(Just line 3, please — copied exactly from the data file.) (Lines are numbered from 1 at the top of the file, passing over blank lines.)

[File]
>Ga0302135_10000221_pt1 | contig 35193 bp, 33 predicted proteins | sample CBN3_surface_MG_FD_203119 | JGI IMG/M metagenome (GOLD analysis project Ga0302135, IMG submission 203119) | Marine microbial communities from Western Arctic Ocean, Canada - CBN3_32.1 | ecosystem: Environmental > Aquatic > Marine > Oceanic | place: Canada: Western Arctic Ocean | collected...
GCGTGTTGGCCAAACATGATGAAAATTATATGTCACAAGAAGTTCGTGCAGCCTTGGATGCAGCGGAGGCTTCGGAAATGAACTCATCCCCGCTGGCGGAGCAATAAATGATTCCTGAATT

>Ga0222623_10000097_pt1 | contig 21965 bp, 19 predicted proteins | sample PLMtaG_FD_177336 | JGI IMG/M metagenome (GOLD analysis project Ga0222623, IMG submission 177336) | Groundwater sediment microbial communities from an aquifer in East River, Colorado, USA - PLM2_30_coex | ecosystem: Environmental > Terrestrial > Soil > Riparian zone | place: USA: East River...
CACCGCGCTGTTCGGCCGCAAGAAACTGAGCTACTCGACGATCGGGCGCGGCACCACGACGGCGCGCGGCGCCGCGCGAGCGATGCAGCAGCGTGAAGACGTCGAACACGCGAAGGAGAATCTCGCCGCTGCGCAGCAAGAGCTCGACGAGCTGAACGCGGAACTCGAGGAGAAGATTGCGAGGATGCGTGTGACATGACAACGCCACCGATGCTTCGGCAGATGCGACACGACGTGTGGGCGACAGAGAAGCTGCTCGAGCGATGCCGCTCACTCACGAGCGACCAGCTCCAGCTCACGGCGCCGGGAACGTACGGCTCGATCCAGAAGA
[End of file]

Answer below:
>Ga0222623_10000097_pt1 | contig 21965 bp, 19 predicted proteins | sample PLMtaG_FD_177336 | JGI IMG/M metagenome (GOLD analysis project Ga0222623, IMG submission 177336) | Groundwater sediment microbial communities from an aquifer in East River, Colorado, USA - PLM2_30_coex | ecosystem: Environmental > Terrestrial > Soil > Riparian zone | place: USA: East River...